A Selfie Scavenger Hunt, exploring Queer Moments in Time
Saturday August 1
Time: All day Saturday August 1, 2020
We acknowledge that we will be playing on unceded Indigenous land belonging to the Coast Salish peoples. This includes the territories of the Musqueam, Skxwú7mesh-ulh, and Tsleil-Waututh nations. You are invited to take the time to recognize whose territories you are living and playing on today
You have all day Saturday August 1st, to participate, explore a bit of queer history and locales and be entered to win an amazing Sexy Grab Bag donated by Little Sister’s Book and Art Emporium.
To participate you must complete at least five of the tasks listed below. These tasks (selfie “stops”) don’t represent the entire history and lived queer experience of Vancouver or BC so please feel free to include your own selfie “stops” with a brief reason. You are also able to submit photos of the sites if you are unable to visit them or for any other reason.
You must visit at least four sites to be entered to win the prize. To find locations you may not know you are encouraged to look the site up and learn more about it and the history.
Post all your photos in one Instagram post with #PridewithHIM to be entered to win Little Sister’s Sexy Grab Bag.Here's a step-by-step guide on how to participate
- Complete at least 5 tasks (5 selfies)
- Open the Instagram App on your phone
- Follow HIM on Instagram (@InstaHIM)
- Start a new post and click on the “Select Multiple” option
- Select the photos you’d like to participate with (you have a limit of 10 photos to choose from)
- Write a caption: Tag @InstaHIM and make sure to include the hashtag #PrideWithHIM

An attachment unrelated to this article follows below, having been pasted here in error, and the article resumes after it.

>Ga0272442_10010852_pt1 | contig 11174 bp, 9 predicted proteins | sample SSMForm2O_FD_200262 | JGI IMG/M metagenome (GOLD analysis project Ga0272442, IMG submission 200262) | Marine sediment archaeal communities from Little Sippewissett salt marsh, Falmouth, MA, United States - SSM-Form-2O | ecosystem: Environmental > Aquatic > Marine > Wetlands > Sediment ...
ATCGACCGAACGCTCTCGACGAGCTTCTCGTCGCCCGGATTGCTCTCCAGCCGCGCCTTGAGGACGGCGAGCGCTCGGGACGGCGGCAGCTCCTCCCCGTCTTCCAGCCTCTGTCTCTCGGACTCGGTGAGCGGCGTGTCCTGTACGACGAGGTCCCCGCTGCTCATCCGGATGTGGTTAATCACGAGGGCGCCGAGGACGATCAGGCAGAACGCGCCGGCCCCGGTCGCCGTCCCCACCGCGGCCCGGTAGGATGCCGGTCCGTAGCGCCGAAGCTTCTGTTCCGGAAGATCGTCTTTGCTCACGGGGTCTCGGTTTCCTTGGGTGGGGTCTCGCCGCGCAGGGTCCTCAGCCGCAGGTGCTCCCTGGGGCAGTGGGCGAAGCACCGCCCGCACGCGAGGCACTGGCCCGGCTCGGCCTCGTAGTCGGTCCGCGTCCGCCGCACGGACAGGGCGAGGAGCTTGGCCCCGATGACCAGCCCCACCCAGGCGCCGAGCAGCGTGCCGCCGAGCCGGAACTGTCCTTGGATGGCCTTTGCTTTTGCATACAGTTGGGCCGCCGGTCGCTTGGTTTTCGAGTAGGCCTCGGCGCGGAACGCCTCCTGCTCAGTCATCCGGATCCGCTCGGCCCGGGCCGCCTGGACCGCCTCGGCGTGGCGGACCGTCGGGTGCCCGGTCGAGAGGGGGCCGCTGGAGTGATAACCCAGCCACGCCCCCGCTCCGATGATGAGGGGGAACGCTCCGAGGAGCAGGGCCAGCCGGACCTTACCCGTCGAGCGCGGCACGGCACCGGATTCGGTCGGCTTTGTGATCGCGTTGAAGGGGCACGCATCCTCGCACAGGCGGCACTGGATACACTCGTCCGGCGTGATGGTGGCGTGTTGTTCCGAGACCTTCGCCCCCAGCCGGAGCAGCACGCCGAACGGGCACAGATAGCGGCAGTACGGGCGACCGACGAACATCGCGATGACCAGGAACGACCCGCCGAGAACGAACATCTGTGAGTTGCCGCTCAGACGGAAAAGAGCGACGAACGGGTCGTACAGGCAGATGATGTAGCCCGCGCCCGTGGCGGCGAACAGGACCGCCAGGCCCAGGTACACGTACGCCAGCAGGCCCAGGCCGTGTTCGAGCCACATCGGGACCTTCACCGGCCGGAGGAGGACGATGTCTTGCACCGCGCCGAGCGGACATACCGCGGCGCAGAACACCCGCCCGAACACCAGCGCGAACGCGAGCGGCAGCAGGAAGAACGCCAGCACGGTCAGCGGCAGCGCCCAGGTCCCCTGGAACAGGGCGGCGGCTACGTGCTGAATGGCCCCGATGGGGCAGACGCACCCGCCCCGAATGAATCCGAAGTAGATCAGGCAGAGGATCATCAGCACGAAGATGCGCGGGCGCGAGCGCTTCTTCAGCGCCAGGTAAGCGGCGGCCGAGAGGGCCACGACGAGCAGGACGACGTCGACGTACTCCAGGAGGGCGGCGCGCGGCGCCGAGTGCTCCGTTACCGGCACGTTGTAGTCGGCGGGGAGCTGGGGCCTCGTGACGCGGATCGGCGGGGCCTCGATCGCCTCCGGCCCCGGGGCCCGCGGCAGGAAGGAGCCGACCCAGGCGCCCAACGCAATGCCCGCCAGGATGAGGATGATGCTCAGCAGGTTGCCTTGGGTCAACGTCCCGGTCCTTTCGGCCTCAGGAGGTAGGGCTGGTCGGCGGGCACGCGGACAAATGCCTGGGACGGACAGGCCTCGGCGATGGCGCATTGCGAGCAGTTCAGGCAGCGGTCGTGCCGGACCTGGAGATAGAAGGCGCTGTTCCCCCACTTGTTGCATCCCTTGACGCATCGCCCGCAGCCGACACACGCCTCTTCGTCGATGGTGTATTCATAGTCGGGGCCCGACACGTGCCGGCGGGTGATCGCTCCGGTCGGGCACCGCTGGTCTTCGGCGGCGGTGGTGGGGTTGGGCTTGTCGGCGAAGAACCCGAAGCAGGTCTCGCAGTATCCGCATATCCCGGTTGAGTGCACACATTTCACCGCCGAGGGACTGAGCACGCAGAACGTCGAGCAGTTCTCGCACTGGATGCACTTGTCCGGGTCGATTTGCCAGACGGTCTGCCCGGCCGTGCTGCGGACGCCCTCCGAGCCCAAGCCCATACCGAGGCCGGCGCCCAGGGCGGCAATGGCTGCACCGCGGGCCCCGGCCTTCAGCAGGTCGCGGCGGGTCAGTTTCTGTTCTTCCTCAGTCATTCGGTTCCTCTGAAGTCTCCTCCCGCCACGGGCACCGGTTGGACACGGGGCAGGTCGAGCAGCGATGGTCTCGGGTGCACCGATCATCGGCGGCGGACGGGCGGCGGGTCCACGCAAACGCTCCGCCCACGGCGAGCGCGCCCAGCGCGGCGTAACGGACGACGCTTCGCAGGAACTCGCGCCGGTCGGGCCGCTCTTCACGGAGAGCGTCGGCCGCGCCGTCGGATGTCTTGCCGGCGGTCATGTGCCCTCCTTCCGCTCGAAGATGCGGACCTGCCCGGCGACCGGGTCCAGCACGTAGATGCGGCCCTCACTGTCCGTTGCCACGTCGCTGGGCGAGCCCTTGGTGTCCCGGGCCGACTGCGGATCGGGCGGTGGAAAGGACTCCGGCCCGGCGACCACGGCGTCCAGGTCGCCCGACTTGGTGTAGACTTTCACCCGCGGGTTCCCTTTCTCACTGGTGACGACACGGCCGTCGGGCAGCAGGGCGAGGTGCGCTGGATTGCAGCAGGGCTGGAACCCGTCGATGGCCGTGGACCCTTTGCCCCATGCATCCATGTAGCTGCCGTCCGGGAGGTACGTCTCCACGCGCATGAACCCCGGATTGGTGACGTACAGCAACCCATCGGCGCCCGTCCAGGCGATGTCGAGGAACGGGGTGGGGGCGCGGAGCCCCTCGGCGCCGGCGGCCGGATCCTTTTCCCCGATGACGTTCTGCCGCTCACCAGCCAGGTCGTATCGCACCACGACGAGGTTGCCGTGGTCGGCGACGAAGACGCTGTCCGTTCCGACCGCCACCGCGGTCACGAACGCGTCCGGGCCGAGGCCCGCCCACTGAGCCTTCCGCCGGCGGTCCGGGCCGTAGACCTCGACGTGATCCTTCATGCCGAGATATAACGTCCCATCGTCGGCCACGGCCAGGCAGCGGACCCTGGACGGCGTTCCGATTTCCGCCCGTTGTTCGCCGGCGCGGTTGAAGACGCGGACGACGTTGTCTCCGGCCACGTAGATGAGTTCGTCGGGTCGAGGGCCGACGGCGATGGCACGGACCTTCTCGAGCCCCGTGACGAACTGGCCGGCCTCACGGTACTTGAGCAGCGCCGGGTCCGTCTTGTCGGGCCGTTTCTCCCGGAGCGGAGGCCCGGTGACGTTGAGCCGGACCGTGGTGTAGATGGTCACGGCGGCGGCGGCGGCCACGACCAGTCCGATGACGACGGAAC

- Post it 🙂
If you don’t use Instagram you can email your photos in one email with the subject line #PridewithHIM to email@example.com to be entered for the prize.
Submissions must be made before 12:00 AM on Sunday August 2nd.
Take a selfie in front of Steps of the Vancouver Art Gallery
In 1973 A rally took place on the Courthouse steps, what is now the Vancouver Art Gallery, as art of what many consider to be Vancouver’s first Pride festival.
Take a selfie in front of Little Sister’s Book and Art Emporium
Throughout its history Little Sister’s has also acted as a community centre and safe space for Queer folks
Throughout the 1980’s Canada Customs seizes books and magazines dealing with queer sexuality and declaring them obscene. Materials seized included items available in public libraries and in other stores. Little Sister’s went to court when Canada Customs declare the Advocate Magazine inadmissible. It took two years and thousands of dollars before the government admits the magazines should not have been seized. In June 1990 Little Sister’s launched a constitutional challenge to Canada Custom’s censorship
powers, stating that Canada Customs is discriminating against gay men and lesbians, violating the freedom of expression guaranteed under the Charter of Rights and Freedoms. The case reached the Supreme Court of Canada in December 2000, the court ruled that Canada Customs targeted Little Sister’s solely because it is a gay and lesbian bookstore. Canada Customs can continue to screen materials equally, without regard to the orientation of the materials, this changed the onus form the importer having to prove materials were not obscene to Canada Customs having to prove the materials were obscene.
Take a selfie of what Pride means to you
Pride belongs to each of us and we all have our own expressions. This is completely up to your own interpretation, have fun with it.
Take a selfie in front of a Rainbow Crosswalk in your community
Rainbow crosswalks are appearing in many communities across BC and Canada. These symbols demonstrate support by communities, and show that we belong and are recognized as a part of the community.
Hogan’s Alley, selfie with intersection street signs or a community plaque.